Devo get ‘Fresh’ with new album, tour, documentary
Ignorance used to be bliss. Yet somewhere along our evolution excursion, we all went ape.
Recently, our news media delivered a gem of a story, a slice of life so tasteless it made one almost wish for another aimless balloon over Colorado: the evolution of swine flu parties. People hoping to build immunity to the pandemic are flocking together to get each other sick. Are we witnessing de-evolution at work?
“Well, absolutely,” says Gerald Casale, who co-founded rock band Devo soon after he watched his friend die at the hands of the U.S. military. Allison Krause was one of four students killed on May 4, 1970, when the Ohio National Guard opened fire on a Kent State University student protest.
From the bloodshed, a band was born by a gang of art students already furious with Nixon’s recklessness in Cambodia and Vietnam. Originally from Akron, Devo coined their name from a disgust with humanity’s regressive evolution in daily society. Man had resorted to primitive, chauvinistic and thoughtless action and had clearly begun developing in the wrong direction.
Man was de-evolving. Ergo, Devo.
“There’s no question that de-evolution is real. It came true. The world went backwards and down,” says Casale, whose band has unleashed a pair of remastered albums and hit the road for a seven-city tour.
“They were predictive. Now they’re reprising their past, saying ‘I told you so,’” says Robert Margouleff, who produced Devo’s 1980, “Freedom of Choice,” album, which spawned the hit “Whip It.”
Known for their minimalist synthetic sound, herky-jerky performances and uniform wardrobe—sometimes clad in plastic JFK wigs, sometimes in flowerpot-like headgear—Devo sparked two major musical movements during the ‘70s: punk rock and new wave.
“They really are the first post-modern band,” says Jade Dellinger, a Tampa art curator and co-author of “We Are Devo!,” the group’s only biographical account.
“Their ambition was to sign with one of the biggest record companies in the world—which they did—and to sort of dismantle them from the inside, which they never did,” adds Dellinger.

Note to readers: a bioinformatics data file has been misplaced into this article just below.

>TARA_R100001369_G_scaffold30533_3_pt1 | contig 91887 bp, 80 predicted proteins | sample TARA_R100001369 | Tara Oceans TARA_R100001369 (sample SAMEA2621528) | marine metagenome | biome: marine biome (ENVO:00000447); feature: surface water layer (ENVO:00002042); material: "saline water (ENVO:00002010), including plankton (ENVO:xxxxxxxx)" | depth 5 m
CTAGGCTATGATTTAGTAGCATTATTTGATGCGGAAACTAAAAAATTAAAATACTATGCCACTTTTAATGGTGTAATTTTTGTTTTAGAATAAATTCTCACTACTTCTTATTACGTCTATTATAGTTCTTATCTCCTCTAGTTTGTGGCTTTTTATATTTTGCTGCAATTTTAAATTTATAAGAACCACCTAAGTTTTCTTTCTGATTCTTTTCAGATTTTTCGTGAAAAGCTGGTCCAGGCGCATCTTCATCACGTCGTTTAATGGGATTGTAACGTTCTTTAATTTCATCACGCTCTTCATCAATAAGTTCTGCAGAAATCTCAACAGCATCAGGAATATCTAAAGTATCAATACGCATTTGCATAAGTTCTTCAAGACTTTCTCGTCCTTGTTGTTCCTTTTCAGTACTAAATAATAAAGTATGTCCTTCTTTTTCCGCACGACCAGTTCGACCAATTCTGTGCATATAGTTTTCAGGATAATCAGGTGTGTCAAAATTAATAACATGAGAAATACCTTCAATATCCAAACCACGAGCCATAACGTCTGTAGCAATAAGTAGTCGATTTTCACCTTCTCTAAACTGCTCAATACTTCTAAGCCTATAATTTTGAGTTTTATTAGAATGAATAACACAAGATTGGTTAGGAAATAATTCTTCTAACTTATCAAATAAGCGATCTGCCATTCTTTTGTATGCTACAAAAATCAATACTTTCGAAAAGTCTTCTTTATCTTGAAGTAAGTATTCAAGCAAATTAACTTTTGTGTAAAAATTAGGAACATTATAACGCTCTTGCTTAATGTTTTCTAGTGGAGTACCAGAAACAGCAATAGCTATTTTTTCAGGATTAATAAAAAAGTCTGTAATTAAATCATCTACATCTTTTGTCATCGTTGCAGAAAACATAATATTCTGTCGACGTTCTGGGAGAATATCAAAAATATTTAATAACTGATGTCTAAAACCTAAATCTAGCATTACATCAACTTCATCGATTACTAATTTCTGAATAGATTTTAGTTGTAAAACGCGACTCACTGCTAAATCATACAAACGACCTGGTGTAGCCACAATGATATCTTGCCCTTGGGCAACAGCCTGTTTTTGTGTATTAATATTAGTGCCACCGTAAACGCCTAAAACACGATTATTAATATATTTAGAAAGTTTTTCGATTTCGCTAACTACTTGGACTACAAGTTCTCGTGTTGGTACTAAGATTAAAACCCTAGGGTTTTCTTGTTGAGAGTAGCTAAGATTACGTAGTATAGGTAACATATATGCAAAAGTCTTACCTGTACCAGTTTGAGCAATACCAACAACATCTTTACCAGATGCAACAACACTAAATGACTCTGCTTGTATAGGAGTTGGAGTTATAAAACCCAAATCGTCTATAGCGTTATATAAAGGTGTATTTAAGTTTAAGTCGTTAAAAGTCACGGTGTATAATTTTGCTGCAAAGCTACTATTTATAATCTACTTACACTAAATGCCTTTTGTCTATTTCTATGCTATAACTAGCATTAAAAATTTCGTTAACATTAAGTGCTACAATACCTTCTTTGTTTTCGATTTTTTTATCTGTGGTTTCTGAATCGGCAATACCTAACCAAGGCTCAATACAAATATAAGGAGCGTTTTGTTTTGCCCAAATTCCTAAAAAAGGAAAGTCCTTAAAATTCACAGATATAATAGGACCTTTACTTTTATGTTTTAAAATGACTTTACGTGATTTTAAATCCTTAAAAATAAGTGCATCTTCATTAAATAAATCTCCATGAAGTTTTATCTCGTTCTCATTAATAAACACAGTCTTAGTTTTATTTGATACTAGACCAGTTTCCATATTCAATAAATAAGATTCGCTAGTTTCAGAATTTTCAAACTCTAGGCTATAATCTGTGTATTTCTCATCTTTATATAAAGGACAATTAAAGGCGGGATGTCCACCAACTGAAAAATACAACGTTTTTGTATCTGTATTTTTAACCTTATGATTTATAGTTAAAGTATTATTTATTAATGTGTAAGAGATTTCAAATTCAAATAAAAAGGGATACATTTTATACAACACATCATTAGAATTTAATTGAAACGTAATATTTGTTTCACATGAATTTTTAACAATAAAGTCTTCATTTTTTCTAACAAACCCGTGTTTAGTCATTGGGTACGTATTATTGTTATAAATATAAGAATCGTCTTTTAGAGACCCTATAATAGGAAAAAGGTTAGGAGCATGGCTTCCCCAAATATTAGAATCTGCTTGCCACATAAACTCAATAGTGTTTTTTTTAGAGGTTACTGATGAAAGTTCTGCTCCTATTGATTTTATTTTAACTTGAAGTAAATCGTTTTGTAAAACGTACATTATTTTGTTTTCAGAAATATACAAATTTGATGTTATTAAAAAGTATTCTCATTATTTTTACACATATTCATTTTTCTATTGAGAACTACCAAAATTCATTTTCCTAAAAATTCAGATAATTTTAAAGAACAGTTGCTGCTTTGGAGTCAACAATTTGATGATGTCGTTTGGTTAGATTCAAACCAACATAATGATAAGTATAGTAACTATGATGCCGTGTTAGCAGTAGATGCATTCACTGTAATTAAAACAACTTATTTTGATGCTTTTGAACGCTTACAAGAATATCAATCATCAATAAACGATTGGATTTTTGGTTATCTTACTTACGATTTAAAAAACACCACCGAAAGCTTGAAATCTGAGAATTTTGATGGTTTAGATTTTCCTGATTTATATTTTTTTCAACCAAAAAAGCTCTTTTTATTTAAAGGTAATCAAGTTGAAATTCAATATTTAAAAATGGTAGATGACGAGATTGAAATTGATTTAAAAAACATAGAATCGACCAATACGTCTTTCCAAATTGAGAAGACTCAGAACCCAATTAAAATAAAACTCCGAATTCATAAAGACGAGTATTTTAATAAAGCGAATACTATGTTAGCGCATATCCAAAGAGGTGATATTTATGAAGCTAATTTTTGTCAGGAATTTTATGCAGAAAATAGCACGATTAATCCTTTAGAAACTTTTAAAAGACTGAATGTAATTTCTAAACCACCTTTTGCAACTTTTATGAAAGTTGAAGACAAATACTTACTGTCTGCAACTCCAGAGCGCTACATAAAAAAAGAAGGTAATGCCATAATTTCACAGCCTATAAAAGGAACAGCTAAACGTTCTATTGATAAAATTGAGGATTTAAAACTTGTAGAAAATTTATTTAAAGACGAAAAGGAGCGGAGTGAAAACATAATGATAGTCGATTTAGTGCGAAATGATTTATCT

Warner Bros. Records—the label that dropped Devo 25 years ago after six albums—signed the band again in September. Such a move should almost be considered sacrilegious, even anti-Devo, given the band’s outspoken cynicism toward record companies.
“They’re sort of countering what they used to make fun of,” observes “We Are Devo!” co-author David Giffels. “But they pull it off in a charming way.”
“It’s the devil you know,” says Casale, who insists the music industry has dramatically changed since Devo and Warner Bros. parted ways in 1984. The bassist adds that tours, rather than album sales, bring home the bacon and Warner Bros. knows how to whip Devo into shape.
Mark Mothersbaugh, the other creative half of the Devo brainchild, admits:
“It was ironic. The old Warner Brothers we signed with, they were just thugs. I was totally ready to say ‘forget it, I don’t want anything to do with it.’ But I think we’ll be a good match for each other.”
Now flirting with age 60, four original members of Devo—Mark Mothersbaugh, Gerald Casale and their brothers, Bob 1 and Bob 2 — are backed by 36-year-old session drummer Josh Freese, who also toured with Weezer and Sting this year. Tour rehearsals commenced Oct. 21 at Mutato Muzika, Mark Mothersbaugh’s West Hollywood studio. Devo will perform back-to-back nightly shows of two early albums in their entirety (“Q: Are We Not Men? A: We Are Devo!” and “Freedom of Choice”). Between the albums, Devo are relearning 11 songs they haven’t played live in about 30 years, says Casale.